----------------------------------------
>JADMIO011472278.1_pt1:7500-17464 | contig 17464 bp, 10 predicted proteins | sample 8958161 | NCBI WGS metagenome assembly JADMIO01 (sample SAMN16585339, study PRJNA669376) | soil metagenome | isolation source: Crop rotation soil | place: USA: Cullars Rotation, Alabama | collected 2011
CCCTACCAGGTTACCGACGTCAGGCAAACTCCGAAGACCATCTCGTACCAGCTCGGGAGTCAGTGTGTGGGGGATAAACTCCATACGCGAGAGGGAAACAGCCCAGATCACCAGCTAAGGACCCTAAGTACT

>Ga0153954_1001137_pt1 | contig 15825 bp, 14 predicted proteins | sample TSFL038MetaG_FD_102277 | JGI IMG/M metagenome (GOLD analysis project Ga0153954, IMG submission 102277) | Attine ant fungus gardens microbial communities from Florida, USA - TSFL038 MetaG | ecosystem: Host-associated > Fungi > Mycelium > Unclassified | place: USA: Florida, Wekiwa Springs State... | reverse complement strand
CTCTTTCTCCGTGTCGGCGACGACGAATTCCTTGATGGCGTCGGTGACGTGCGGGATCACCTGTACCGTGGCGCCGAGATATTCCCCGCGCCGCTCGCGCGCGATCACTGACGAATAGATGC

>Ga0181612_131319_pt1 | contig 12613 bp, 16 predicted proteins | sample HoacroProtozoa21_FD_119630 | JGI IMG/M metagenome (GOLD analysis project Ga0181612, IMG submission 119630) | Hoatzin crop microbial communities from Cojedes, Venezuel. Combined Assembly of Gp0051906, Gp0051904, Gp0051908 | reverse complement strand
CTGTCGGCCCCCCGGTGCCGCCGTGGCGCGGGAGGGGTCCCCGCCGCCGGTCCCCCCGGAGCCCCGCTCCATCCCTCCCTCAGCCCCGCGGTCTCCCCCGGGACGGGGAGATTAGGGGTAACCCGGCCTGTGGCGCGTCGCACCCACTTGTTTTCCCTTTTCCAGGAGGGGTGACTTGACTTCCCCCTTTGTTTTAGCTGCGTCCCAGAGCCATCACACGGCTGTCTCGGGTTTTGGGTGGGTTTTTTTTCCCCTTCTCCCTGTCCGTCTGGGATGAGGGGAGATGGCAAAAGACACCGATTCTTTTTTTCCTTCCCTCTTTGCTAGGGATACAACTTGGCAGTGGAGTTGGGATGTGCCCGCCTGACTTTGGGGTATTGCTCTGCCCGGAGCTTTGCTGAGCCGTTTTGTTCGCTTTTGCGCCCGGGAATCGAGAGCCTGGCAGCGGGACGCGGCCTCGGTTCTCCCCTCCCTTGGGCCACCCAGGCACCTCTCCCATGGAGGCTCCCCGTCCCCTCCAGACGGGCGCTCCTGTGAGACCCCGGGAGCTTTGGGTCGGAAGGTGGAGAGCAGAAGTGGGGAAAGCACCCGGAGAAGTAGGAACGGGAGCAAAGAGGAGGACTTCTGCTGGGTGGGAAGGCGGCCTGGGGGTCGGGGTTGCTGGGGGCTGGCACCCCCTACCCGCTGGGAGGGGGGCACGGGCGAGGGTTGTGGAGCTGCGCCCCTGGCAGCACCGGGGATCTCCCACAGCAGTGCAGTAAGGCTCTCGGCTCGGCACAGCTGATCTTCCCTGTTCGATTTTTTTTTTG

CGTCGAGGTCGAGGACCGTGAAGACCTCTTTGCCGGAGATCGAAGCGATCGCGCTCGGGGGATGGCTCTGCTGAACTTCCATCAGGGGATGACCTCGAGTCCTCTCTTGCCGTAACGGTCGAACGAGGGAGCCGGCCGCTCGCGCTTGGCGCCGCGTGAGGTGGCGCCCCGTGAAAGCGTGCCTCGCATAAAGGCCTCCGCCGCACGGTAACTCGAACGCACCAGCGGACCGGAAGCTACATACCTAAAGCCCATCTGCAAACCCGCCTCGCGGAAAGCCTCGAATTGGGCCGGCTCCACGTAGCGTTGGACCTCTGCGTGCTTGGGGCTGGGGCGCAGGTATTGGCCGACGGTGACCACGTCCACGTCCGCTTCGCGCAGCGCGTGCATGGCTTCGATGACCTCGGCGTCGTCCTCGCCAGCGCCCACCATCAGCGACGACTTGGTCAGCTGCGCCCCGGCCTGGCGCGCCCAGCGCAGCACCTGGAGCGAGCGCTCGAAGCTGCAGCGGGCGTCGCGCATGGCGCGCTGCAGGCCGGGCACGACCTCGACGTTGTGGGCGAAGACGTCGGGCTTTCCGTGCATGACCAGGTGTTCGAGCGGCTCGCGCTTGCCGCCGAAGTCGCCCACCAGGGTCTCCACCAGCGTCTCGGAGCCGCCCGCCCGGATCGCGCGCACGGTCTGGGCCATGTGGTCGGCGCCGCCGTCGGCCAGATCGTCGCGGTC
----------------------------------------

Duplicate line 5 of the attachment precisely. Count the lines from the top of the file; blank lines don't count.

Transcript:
>Ga0181612_131319_pt1 | contig 12613 bp, 16 predicted proteins | sample HoacroProtozoa21_FD_119630 | JGI IMG/M metagenome (GOLD analysis project Ga0181612, IMG submission 119630) | Hoatzin crop microbial communities from Cojedes, Venezuel. Combined Assembly of Gp0051906, Gp0051904, Gp0051908 | reverse complement strand